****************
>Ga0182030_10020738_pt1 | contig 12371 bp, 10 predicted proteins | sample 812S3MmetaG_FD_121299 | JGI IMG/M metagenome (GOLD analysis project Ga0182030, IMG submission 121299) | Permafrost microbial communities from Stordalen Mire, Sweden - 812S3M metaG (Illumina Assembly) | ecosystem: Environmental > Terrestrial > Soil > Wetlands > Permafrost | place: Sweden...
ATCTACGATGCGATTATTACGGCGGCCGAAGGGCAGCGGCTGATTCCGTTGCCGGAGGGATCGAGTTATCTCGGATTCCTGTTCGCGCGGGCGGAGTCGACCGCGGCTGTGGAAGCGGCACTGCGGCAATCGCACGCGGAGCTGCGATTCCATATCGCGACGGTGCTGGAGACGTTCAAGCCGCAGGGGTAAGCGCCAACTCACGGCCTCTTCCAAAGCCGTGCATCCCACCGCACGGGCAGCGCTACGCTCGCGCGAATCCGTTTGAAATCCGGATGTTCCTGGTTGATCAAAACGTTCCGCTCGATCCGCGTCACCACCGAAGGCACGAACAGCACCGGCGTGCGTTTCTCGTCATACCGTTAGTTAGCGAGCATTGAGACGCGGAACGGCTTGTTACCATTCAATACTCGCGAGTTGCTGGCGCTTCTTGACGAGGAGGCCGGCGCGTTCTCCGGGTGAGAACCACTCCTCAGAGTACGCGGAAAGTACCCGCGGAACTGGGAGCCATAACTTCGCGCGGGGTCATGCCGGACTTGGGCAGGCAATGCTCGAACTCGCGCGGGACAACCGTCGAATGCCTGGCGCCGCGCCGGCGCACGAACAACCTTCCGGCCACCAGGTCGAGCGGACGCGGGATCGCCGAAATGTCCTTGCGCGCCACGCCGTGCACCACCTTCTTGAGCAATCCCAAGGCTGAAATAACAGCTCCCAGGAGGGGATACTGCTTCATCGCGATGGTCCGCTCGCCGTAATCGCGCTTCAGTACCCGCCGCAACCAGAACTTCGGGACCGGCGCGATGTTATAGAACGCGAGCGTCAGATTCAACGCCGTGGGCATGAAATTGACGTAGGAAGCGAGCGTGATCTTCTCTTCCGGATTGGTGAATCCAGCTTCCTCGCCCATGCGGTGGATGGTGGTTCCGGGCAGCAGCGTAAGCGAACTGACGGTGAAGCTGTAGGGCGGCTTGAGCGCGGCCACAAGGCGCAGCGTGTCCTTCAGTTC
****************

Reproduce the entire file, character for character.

>Ga0182030_10020738_pt1 | contig 12371 bp, 10 predicted proteins | sample 812S3MmetaG_FD_121299 | JGI IMG/M metagenome (GOLD analysis project Ga0182030, IMG submission 121299) | Permafrost microbial communities from Stordalen Mire, Sweden - 812S3M metaG (Illumina Assembly) | ecosystem: Environmental > Terrestrial > Soil > Wetlands > Permafrost | place: Sweden...
ATCTACGATGCGATTATTACGGCGGCCGAAGGGCAGCGGCTGATTCCGTTGCCGGAGGGATCGAGTTATCTCGGATTCCTGTTCGCGCGGGCGGAGTCGACCGCGGCTGTGGAAGCGGCACTGCGGCAATCGCACGCGGAGCTGCGATTCCATATCGCGACGGTGCTGGAGACGTTCAAGCCGCAGGGGTAAGCGCCAACTCACGGCCTCTTCCAAAGCCGTGCATCCCACCGCACGGGCAGCGCTACGCTCGCGCGAATCCGTTTGAAATCCGGATGTTCCTGGTTGATCAAAACGTTCCGCTCGATCCGCGTCACCACCGAAGGCACGAACAGCACCGGCGTGCGTTTCTCGTCATACCGTTAGTTAGCGAGCATTGAGACGCGGAACGGCTTGTTACCATTCAATACTCGCGAGTTGCTGGCGCTTCTTGACGAGGAGGCCGGCGCGTTCTCCGGGTGAGAACCACTCCTCAGAGTACGCGGAAAGTACCCGCGGAACTGGGAGCCATAACTTCGCGCGGGGTCATGCCGGACTTGGGCAGGCAATGCTCGAACTCGCGCGGGACAACCGTCGAATGCCTGGCGCCGCGCCGGCGCACGAACAACCTTCCGGCCACCAGGTCGAGCGGACGCGGGATCGCCGAAATGTCCTTGCGCGCCACGCCGTGCACCACCTTCTTGAGCAATCCCAAGGCTGAAATAACAGCTCCCAGGAGGGGATACTGCTTCATCGCGATGGTCCGCTCGCCGTAATCGCGCTTCAGTACCCGCCGCAACCAGAACTTCGGGACCGGCGCGATGTTATAGAACGCGAGCGTCAGATTCAACGCCGTGGGCATGAAATTGACGTAGGAAGCGAGCGTGATCTTCTCTTCCGGATTGGTGAATCCAGCTTCCTCGCCCATGCGGTGGATGGTGGTTCCGGGCAGCAGCGTAAGCGAACTGACGGTGAAGCTGTAGGGCGGCTTGAGCGCGGCCACAAGGCGCAGCGTGTCCTTCAGTTC